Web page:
Use your first instincts on the initial cull. Be realistic: Do you or can you use it? If it’s something you can use, do you have more of this object than you need (e.g., bed linens, books on a particular topic)? Is it still relevant or of interest (e.g., something related to a hobby you still pursue rather than one you’ve given up)? Are you going to look at this again (e.g., the answer was “no” regarding my college notebooks with their tiny writing from decades ago)? What kind of condition is it in (e.g., I have some newspaper articles that are of interest, but they are falling apart—maybe scan and discard originals)? With objects as with paper archives, it is also worth asking whether you like it/it interests you and/or whether it has meaning.
Leave time between the initial cull and any advanced culling. Decisions may take time to marinate. Your initial cull gives you a sense of what you have so that you can ponder it at odd moments. I find myself thinking about the contents of my file cabinets as I ready myself for sleep!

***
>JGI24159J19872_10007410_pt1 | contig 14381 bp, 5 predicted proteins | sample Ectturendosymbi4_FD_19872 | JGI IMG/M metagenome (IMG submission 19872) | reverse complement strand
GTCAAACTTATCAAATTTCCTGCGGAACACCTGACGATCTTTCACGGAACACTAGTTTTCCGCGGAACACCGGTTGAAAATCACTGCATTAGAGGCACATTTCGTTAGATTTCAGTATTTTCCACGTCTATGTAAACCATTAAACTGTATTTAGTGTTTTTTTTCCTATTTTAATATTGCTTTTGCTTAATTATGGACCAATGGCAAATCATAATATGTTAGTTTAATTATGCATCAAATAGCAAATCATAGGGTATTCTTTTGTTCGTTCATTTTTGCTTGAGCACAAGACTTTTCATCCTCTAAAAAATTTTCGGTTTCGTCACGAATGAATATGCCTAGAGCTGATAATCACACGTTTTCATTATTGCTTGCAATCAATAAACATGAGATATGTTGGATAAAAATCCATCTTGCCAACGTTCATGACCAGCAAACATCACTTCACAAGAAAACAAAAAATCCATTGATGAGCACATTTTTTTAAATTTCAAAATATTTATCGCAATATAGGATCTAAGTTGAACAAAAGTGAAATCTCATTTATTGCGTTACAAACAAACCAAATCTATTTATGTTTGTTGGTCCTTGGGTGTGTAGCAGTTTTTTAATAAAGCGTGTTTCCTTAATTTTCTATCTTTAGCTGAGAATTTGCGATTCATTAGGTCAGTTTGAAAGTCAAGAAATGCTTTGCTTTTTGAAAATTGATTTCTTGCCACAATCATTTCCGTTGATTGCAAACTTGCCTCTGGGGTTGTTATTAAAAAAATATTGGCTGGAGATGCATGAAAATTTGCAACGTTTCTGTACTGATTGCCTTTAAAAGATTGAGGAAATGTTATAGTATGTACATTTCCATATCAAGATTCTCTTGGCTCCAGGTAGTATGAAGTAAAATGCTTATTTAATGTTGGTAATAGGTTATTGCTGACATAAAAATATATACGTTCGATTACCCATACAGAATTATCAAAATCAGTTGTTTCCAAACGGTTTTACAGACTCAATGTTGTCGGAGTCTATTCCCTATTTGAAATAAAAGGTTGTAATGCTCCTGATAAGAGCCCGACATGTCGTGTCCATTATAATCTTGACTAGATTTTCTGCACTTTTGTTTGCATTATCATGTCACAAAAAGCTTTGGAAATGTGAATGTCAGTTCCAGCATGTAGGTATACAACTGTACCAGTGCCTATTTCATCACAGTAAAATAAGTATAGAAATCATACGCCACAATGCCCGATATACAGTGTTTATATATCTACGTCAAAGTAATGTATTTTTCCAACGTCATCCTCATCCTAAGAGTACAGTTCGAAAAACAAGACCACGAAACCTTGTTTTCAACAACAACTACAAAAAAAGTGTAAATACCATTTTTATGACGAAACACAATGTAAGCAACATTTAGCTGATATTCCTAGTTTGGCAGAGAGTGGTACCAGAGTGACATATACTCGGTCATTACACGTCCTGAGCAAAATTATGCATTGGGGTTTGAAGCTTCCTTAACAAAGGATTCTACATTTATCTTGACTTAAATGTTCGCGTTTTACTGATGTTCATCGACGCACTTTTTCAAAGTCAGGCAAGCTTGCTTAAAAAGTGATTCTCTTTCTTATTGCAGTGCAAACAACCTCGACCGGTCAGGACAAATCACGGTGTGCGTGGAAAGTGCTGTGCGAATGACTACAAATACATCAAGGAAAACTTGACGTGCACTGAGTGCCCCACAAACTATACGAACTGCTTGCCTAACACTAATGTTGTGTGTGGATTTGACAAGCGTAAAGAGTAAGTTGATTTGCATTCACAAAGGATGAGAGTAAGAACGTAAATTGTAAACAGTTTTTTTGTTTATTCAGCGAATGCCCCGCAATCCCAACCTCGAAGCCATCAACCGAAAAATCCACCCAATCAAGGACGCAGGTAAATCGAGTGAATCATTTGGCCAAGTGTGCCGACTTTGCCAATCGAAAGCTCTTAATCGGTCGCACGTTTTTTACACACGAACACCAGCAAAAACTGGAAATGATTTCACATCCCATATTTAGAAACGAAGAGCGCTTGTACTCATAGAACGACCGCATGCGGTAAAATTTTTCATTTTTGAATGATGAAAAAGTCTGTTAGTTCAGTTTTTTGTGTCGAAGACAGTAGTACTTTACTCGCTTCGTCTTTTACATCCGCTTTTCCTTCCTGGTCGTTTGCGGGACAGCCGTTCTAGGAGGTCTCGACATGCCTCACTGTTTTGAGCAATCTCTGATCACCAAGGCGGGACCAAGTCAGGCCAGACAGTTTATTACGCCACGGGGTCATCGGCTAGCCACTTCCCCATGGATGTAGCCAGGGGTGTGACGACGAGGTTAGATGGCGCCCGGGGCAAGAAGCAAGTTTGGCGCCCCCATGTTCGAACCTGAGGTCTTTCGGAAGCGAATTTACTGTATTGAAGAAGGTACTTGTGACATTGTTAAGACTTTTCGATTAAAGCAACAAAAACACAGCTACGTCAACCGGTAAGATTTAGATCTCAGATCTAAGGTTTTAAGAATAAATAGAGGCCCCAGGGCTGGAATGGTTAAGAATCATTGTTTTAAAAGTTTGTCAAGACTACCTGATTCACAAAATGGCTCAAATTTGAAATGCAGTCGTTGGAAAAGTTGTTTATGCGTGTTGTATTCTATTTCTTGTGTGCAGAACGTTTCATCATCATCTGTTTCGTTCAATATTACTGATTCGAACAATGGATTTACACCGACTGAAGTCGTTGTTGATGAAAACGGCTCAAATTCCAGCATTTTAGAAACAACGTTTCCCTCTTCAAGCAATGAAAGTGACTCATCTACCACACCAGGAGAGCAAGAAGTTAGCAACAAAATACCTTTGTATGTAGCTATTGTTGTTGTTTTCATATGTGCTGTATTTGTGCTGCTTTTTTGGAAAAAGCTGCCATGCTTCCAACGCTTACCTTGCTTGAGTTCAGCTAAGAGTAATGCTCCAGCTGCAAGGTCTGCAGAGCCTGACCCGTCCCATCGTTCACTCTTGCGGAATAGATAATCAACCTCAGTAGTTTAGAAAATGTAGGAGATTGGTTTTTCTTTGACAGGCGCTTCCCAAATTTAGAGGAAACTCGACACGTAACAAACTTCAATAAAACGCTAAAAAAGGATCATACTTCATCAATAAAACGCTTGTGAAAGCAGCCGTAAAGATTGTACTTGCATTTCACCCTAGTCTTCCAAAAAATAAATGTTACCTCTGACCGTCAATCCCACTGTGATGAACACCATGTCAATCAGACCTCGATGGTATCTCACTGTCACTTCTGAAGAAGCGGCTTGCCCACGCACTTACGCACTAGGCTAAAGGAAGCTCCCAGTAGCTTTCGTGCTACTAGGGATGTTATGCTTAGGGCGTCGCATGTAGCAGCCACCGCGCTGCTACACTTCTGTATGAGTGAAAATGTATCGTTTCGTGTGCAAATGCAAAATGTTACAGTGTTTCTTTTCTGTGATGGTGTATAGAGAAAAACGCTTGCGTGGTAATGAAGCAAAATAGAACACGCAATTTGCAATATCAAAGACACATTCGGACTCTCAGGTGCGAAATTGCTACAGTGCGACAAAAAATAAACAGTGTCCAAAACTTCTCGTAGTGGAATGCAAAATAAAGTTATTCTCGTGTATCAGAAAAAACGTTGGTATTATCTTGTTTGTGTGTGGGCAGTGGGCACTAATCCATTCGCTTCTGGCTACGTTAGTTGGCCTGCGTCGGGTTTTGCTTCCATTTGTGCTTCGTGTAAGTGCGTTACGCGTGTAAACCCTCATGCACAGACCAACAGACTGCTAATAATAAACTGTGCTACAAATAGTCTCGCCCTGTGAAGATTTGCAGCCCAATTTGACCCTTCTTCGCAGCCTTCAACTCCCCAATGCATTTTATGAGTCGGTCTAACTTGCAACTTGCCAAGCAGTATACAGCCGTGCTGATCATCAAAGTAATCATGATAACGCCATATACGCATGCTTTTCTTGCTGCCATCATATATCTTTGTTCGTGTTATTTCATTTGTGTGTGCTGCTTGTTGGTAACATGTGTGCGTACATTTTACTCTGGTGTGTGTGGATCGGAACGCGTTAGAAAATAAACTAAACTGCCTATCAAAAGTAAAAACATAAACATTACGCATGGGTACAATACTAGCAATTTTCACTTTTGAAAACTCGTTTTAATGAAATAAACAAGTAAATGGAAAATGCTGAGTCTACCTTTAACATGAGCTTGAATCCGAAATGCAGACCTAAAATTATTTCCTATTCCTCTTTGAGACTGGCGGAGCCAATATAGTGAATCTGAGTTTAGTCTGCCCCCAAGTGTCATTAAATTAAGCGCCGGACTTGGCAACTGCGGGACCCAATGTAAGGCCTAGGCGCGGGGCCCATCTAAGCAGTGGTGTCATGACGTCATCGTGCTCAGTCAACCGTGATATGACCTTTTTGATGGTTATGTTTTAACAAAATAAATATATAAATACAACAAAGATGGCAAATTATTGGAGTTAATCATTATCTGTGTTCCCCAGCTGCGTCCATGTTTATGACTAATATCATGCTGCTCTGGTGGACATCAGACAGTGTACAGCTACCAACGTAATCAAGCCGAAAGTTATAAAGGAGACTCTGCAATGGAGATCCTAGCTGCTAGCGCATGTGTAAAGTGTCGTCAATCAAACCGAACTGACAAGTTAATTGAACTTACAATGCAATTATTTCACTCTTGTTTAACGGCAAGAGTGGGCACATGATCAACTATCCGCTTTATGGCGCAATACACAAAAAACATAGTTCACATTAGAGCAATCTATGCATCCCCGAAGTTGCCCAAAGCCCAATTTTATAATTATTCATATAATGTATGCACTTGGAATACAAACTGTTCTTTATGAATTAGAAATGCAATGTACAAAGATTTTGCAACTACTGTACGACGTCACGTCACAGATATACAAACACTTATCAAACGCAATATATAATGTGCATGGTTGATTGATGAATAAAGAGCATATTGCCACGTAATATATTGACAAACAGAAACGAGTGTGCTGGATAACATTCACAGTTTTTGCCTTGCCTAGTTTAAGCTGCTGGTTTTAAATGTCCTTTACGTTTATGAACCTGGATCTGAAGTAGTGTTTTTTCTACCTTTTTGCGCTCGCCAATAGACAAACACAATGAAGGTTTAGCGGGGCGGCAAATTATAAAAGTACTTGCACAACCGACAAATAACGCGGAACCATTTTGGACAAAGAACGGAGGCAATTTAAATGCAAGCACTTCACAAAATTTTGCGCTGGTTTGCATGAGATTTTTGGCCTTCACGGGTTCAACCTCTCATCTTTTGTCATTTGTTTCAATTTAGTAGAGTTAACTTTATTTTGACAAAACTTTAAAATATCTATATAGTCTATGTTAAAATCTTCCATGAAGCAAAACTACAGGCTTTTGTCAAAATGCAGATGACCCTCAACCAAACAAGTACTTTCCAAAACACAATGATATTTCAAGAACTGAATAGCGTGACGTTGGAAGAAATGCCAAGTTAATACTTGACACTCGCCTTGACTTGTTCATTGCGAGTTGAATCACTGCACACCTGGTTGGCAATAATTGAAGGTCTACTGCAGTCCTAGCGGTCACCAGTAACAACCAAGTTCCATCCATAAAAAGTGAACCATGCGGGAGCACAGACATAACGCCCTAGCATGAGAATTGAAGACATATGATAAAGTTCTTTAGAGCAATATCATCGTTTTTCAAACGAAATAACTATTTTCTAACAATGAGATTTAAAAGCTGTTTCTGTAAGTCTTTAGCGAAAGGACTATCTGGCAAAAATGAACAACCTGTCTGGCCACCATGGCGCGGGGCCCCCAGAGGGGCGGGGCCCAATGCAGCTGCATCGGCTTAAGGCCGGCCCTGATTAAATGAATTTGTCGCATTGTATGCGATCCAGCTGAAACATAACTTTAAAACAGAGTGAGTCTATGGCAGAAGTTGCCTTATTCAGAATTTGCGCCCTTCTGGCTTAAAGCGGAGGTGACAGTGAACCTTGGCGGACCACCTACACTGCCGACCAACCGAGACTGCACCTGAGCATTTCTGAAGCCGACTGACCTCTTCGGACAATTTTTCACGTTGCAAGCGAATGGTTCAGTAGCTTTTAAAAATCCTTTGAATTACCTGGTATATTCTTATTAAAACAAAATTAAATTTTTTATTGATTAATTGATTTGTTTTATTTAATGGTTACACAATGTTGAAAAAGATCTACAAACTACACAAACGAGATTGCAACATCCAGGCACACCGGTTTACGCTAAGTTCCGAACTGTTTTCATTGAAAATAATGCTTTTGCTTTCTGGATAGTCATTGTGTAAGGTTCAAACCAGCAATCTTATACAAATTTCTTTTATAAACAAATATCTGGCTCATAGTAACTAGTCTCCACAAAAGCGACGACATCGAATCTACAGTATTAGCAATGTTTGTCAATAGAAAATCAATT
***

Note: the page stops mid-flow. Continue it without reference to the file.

If you are anxious about disposing of some items you cull, put these items in a holding bin and review the contents later. With clothes I’ve culled, I often put them elsewhere for a few weeks. Mostly, I agree with my initial decisions, but occasionally, I will change my mind.
If you find downsizing difficult, use iterative culling as a way to get you closer to your goal. With each cull, particularly if spaced out, your standards about what is important might change, and you will find it easier to part with additional items. You may even forget about what you disposed of!
Be kind to yourself. If you find a category of items hard to cull, put it aside for awhile and do something that is easier.
Record your befores and afters. There’s nothing like a visual proof of your progress to motivate you to do more—whether it’s a photograph or a list.
Make culling a habit in your future!